As an HR Professional, I know you’ve been there and done that: trying your best to convince your CEO about the benefits that employee and workplace wellness programs will bring to the company. While you can state statistics about how stress mastery workshops, for example, will reduce healthcare costs, your CEO is mainly concerned with the bottom line so your argument falls on deaf ears. If you’ve become frustrated while trying to convince your CEO that wellness programs will impact the company’s bottom line, you’ll love these new employee wellness program statistics that can fuel your argument.
There is significant research reported by the American Psychological Association’s Center for Organizational Excellence, which each year identifies top companies that satisfy the criteria for employee and workplace wellness.
Three separate studies published in the Journal of Occupational and Environmental Medicine, show that companies that emphasize employee wellness are fiscally healthier.[Tweet “#HRProfessionals, here’s how employee wellness program #statistics can fuel your argument:”]
All three studies looked for publically traded companies with robust, comprehensive workplace wellness programs. These publically traded companies either won awards for their wellness programs or satisfied rigorous criteria for programs that promote employee health.
Hypothetical stock portfolios of these companies were created, with the researchers making a simulated investment. In the three separate studies, the simulated portfolios were followed for 14, 14, and 6 years, respectively.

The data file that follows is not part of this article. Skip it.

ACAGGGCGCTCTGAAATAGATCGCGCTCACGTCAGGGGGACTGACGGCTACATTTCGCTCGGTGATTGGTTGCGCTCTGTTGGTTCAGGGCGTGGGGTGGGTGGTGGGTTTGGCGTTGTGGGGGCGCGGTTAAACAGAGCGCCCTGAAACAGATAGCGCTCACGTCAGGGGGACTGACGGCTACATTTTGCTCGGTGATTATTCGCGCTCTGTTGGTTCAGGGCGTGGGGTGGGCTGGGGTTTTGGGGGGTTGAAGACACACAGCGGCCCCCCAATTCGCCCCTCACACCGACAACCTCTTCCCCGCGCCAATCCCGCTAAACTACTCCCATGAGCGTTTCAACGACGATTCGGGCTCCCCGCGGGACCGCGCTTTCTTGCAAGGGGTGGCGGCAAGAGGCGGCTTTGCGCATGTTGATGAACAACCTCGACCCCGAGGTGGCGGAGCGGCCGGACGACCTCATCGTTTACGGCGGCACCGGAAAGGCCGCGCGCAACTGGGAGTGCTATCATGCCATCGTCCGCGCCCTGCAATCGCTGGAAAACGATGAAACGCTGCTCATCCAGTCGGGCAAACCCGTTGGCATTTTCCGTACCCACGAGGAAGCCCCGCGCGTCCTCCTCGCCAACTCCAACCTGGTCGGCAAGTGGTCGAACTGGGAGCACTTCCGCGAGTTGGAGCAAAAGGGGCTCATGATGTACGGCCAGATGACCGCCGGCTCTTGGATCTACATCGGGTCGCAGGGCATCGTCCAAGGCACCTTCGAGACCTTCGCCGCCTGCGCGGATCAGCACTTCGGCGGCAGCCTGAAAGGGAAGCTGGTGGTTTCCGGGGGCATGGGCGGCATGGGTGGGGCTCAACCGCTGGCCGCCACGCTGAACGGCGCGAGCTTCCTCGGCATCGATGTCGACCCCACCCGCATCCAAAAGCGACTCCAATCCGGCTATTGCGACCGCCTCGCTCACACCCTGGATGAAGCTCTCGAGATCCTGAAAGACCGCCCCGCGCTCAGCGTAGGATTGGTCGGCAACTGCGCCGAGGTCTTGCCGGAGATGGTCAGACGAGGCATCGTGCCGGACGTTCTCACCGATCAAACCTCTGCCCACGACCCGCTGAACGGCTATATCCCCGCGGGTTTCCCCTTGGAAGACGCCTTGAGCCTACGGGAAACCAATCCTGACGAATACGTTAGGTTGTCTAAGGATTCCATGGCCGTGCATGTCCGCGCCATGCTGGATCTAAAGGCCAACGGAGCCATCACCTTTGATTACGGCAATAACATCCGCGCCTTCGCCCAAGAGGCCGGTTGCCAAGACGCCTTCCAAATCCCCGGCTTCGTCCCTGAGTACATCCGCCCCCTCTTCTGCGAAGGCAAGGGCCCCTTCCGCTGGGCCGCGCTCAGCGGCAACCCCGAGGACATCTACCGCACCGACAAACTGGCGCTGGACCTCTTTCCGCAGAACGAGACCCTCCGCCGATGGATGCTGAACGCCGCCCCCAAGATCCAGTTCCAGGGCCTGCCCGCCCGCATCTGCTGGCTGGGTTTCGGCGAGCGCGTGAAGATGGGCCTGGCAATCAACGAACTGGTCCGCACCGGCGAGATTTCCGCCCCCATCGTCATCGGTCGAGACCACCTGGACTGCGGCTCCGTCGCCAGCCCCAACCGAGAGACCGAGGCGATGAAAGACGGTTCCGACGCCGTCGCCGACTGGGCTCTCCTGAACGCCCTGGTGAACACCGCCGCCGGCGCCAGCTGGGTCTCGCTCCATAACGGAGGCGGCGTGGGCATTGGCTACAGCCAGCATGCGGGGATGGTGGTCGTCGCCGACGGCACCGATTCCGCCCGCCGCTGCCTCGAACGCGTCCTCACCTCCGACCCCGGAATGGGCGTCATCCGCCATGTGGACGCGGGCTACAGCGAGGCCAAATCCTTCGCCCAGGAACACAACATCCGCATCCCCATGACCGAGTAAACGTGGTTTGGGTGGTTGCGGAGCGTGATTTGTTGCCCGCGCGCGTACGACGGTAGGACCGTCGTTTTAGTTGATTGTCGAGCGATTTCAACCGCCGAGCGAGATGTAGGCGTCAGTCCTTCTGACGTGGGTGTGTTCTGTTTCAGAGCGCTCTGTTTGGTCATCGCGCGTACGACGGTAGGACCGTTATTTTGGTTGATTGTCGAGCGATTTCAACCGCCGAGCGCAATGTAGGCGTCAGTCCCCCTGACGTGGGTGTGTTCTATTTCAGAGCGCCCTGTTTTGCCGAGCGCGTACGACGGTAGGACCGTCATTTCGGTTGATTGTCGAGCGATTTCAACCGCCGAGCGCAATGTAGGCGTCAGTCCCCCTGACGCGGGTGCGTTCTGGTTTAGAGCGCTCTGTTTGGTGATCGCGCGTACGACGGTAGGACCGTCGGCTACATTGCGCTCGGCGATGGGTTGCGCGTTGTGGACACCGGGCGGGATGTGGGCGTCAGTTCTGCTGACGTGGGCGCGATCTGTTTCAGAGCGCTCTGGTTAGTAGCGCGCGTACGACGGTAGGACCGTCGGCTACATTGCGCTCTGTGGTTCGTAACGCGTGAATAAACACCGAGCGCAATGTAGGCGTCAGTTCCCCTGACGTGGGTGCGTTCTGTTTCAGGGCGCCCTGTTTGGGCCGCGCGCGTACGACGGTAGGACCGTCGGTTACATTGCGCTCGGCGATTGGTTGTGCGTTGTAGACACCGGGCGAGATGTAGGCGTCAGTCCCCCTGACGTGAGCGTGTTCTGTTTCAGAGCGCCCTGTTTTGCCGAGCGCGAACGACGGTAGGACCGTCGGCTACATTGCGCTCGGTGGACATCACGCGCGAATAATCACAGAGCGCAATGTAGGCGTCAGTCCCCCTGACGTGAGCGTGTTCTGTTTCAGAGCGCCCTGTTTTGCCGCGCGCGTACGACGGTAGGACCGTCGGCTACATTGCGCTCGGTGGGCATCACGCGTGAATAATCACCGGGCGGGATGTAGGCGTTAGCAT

In all three studies, the portfolios of employee wellness-oriented companies significantly outperformed the S&P over the duration of the multi-year studies.
One group of companies outperformed the S&P by an average of 13% per year, a second group averaged 15% superiority per year, and the third group averaged 8% superior performance per year.
In summary, there were strong relationships between companies with documented, best practice wellness programs and the consistently strong financial returns of their stock. Of course, this suggests that these companies had robust bottom lines.
As you know, it is difficult to derive cause and effect conclusions from correlational data, but since so many companies that emphasized best practice wellness programs outperformed their competitors as it pertains to their stock value over a period of many years, it suggests that these companies are thriving financially. Certainly, their wellness programs and the effects of those programs on their most valued assets, their employees, must be considered to be a portion of the reason for that success. Add these employee wellness program statistics to your argument and you just might convince your CEO that wellness programs are good for the company’s employees – and its bottom line.